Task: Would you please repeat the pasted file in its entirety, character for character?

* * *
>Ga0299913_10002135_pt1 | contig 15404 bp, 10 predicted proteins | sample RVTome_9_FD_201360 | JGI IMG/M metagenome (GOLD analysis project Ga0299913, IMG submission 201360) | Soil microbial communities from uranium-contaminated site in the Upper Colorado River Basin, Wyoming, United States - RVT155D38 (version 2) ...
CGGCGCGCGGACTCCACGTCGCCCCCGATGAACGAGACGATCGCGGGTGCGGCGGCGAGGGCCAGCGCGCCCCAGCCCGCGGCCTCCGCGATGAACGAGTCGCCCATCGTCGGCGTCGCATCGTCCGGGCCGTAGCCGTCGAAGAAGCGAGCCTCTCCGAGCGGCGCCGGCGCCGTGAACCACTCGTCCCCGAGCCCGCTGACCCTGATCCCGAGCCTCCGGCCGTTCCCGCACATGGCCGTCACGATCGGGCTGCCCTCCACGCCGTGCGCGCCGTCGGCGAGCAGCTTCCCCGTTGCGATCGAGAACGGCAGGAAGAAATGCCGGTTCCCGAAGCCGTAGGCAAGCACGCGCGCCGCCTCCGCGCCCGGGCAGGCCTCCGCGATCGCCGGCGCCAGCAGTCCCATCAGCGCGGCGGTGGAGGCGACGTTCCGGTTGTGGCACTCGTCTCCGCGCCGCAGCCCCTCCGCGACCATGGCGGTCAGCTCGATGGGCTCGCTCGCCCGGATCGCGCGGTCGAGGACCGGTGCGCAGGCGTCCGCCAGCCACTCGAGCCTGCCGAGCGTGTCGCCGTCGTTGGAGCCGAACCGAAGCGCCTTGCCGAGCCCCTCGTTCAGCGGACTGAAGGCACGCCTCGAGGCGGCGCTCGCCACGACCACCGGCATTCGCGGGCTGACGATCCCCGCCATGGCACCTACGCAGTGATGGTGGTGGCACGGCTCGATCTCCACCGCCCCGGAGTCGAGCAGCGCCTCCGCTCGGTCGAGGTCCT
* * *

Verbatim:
>Ga0299913_10002135_pt1 | contig 15404 bp, 10 predicted proteins | sample RVTome_9_FD_201360 | JGI IMG/M metagenome (GOLD analysis project Ga0299913, IMG submission 201360) | Soil microbial communities from uranium-contaminated site in the Upper Colorado River Basin, Wyoming, United States - RVT155D38 (version 2) ...
CGGCGCGCGGACTCCACGTCGCCCCCGATGAACGAGACGATCGCGGGTGCGGCGGCGAGGGCCAGCGCGCCCCAGCCCGCGGCCTCCGCGATGAACGAGTCGCCCATCGTCGGCGTCGCATCGTCCGGGCCGTAGCCGTCGAAGAAGCGAGCCTCTCCGAGCGGCGCCGGCGCCGTGAACCACTCGTCCCCGAGCCCGCTGACCCTGATCCCGAGCCTCCGGCCGTTCCCGCACATGGCCGTCACGATCGGGCTGCCCTCCACGCCGTGCGCGCCGTCGGCGAGCAGCTTCCCCGTTGCGATCGAGAACGGCAGGAAGAAATGCCGGTTCCCGAAGCCGTAGGCAAGCACGCGCGCCGCCTCCGCGCCCGGGCAGGCCTCCGCGATCGCCGGCGCCAGCAGTCCCATCAGCGCGGCGGTGGAGGCGACGTTCCGGTTGTGGCACTCGTCTCCGCGCCGCAGCCCCTCCGCGACCATGGCGGTCAGCTCGATGGGCTCGCTCGCCCGGATCGCGCGGTCGAGGACCGGTGCGCAGGCGTCCGCCAGCCACTCGAGCCTGCCGAGCGTGTCGCCGTCGTTGGAGCCGAACCGAAGCGCCTTGCCGAGCCCCTCGTTCAGCGGACTGAAGGCACGCCTCGAGGCGGCGCTCGCCACGACCACCGGCATTCGCGGGCTGACGATCCCCGCCATGGCACCTACGCAGTGATGGTGGTGGCACGGCTCGATCTCCACCGCCCCGGAGTCGAGCAGCGCCTCCGCTCGGTCGAGGTCCT